Europe is well along on that road. Within two generations, we may not even recognise many European nations as our spiritual and cultural forebears. America is also seeing this, though on a much slower basis, and more spread out. Hispanics pose the greatest threat, if any, of cultural displacement in America.

Closing borders is the simple solution. America's have been wide open for nearly thirty years, resulting in the largest numbers of immigrants in the nation ever -- both in raw numbers and as a percent of population; even exceeding the great immigrant influx of the late 19th century! By closing, or severely throttling back, borders we have time for the dominant culture to work its assimilation. It's what happened with the last major waves of the 19th and 20th centuries. The result was intermingling and intermarriage that spread and diluted the immigrant cultures into the majority, to the benefit of both.

But that attitude is precisely the problem for the Left. They simply can't do it. Add to that the job and welfare pressures in Europe and it's flatly undoable for them. America is presented with some interesting new options in the post-Iraqi War era. With a loss of influence for Europe around the world, and especially in America, they will see themselves vaulted solidly into secondary status. European Union size and economic power simply won't matter. If President Bush is bold enough to renegotiate NATO, he can hand Europe such problems that they'll never recover from. European intellectual hegemony over certain elites in America will become quaint and meaningless, as they'll be championing a sytem and approach that the majority will see is clearly failing.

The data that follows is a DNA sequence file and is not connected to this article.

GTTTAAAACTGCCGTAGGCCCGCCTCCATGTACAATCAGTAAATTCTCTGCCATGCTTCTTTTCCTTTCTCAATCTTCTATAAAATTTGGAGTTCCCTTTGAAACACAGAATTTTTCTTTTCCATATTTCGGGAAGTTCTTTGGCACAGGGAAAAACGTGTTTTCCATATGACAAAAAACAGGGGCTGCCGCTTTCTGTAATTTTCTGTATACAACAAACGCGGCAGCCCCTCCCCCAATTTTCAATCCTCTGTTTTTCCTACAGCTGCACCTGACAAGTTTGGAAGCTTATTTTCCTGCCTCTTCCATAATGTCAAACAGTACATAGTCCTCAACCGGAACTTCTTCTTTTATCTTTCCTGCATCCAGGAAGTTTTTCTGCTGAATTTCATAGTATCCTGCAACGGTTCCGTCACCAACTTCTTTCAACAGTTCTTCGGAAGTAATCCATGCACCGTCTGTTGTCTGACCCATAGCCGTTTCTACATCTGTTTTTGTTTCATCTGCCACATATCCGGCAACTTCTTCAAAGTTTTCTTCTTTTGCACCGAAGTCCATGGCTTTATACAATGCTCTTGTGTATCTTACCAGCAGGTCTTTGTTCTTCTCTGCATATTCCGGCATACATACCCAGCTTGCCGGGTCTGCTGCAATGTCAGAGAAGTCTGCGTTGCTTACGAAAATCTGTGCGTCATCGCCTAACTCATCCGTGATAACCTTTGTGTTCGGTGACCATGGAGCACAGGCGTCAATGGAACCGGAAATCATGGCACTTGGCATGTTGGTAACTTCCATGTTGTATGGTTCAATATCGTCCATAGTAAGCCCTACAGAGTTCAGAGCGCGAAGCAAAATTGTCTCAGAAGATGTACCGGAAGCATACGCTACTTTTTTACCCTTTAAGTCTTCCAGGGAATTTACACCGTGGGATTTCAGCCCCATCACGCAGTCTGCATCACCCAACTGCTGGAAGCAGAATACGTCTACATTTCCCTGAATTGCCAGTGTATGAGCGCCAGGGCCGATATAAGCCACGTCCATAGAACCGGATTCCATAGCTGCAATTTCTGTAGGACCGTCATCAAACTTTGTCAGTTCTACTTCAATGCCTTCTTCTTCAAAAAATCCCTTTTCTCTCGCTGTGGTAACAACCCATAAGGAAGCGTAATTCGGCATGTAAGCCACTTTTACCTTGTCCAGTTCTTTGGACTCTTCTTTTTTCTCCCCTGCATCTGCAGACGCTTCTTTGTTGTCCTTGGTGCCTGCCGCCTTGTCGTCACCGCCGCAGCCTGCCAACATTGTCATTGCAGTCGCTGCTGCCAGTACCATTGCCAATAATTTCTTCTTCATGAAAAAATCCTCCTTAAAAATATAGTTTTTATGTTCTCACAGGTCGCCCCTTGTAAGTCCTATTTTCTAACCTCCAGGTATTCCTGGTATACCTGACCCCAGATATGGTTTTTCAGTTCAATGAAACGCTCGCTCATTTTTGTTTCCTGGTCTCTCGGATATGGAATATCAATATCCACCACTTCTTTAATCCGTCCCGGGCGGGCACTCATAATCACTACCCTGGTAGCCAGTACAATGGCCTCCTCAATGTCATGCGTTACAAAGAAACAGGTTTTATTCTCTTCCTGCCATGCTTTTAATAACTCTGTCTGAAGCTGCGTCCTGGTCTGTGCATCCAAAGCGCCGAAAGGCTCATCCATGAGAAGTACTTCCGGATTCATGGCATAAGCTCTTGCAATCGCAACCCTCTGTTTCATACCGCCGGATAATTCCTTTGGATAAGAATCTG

Powerful lessons for America. Historic inevitability for Europe.
Ramsey Clark

Ramsey Clark appears in the news in the past year as an anti-war activist, usually identified, as in this story at (which should know better) only as "appeasement movement leader and former U.S. Attorney General Ramsey Clark...." This really sticks in my craw, as he's much more and much worse than folks are led to believe.

For starters, he was an attorney general nearly forty years ago, during the Johnson administration! That's like calling Jimmy Carter "the former president." It leaves out a lot -- a whole lot that's more relevant than one job decades ago.

You can read a pretty dry biography here. You'll note that during his government time he was pretty active in increasing and consolidating Federal power, and he wasn't a friend of the Second Amendment, either. He was, to his credit, instrumental in civil rights reforms.

Johnson, however, found him to be too timid, for all his leftyness. And in the presidential campaign of '68, when Nixon ran on the "hard on crime" Southern strategy, Clark was so far to the left of Nixon he was an easy target. It helped Nixon to get elected and put Clark out of favor with Johnson. He left government shortly afterwards.